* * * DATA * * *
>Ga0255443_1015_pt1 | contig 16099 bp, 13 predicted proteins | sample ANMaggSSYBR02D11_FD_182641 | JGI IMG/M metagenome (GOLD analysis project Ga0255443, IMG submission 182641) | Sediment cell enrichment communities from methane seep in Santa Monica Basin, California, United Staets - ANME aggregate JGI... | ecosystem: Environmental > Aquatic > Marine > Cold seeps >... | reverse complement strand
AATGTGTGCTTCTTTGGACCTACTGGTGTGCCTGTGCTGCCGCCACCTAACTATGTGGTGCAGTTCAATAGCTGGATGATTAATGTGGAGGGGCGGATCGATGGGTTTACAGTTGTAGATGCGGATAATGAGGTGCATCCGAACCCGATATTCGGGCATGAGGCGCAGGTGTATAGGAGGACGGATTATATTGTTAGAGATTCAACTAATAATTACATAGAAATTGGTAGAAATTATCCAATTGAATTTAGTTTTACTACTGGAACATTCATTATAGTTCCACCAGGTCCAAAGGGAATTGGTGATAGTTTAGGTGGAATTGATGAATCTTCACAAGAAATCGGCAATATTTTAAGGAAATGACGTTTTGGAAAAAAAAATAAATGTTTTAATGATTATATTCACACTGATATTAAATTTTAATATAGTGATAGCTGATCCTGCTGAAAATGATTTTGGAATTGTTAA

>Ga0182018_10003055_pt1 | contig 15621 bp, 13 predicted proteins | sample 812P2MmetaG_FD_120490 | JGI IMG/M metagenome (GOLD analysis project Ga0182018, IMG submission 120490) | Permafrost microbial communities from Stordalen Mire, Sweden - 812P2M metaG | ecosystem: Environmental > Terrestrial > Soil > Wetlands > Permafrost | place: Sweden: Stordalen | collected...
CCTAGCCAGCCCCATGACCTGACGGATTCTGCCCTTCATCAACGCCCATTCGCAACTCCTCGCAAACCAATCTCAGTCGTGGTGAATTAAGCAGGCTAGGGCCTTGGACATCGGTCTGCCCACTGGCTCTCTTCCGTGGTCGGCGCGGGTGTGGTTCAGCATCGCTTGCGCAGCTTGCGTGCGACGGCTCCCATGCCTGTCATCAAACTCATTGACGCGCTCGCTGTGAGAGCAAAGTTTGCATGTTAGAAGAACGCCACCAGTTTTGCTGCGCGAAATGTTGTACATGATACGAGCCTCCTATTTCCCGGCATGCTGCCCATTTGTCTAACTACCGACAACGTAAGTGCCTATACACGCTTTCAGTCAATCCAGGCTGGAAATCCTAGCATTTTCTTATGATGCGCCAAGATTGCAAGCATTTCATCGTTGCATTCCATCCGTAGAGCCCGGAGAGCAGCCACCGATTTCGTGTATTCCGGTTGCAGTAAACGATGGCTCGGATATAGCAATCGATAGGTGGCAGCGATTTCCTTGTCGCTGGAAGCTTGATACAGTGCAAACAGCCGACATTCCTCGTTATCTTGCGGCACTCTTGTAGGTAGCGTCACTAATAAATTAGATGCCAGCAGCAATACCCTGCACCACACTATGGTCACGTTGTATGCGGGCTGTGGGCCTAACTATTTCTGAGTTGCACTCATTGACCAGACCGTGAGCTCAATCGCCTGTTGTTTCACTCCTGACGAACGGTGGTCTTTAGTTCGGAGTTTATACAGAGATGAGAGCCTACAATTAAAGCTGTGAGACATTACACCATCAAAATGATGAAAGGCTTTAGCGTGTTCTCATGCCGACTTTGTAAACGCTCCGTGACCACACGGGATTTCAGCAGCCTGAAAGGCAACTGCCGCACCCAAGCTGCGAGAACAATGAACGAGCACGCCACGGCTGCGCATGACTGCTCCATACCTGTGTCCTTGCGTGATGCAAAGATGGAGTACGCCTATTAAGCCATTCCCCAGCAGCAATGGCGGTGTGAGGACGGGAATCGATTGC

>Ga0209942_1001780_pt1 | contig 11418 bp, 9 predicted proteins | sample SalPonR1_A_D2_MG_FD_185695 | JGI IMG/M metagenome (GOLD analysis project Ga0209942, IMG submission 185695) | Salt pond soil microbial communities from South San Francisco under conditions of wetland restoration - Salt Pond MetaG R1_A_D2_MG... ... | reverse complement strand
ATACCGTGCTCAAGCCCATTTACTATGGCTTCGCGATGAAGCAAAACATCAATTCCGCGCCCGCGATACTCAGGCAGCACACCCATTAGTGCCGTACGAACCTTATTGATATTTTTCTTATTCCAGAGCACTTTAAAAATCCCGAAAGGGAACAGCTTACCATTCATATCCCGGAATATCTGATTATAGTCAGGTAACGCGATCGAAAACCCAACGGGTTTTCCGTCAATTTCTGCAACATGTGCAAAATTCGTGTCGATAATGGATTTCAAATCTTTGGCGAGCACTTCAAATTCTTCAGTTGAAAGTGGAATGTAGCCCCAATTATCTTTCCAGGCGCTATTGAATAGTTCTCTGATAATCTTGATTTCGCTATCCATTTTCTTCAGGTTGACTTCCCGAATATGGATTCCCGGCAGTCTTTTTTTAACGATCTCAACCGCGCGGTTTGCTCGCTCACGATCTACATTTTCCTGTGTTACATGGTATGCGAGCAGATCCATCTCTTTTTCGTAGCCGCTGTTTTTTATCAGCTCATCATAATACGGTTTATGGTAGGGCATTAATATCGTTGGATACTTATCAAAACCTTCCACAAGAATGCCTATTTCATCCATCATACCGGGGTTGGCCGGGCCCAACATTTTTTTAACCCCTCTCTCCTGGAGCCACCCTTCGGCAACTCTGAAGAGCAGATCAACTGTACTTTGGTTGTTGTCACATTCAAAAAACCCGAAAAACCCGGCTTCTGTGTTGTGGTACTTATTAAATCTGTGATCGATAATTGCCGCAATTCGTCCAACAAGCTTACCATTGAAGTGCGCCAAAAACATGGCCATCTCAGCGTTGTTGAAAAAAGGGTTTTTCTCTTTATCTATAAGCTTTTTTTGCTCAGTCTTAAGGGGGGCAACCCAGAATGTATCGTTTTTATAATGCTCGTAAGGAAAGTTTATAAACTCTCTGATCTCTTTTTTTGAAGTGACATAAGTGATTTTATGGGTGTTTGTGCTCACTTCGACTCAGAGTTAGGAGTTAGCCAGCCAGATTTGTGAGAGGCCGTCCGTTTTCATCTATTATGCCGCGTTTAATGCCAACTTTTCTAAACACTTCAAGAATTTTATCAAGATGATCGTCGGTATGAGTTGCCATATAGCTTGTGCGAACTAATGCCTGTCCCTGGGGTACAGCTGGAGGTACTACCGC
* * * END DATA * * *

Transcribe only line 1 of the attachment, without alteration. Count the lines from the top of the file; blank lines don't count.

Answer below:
>Ga0255443_1015_pt1 | contig 16099 bp, 13 predicted proteins | sample ANMaggSSYBR02D11_FD_182641 | JGI IMG/M metagenome (GOLD analysis project Ga0255443, IMG submission 182641) | Sediment cell enrichment communities from methane seep in Santa Monica Basin, California, United Staets - ANME aggregate JGI... | ecosystem: Environmental > Aquatic > Marine > Cold seeps >... | reverse complement strand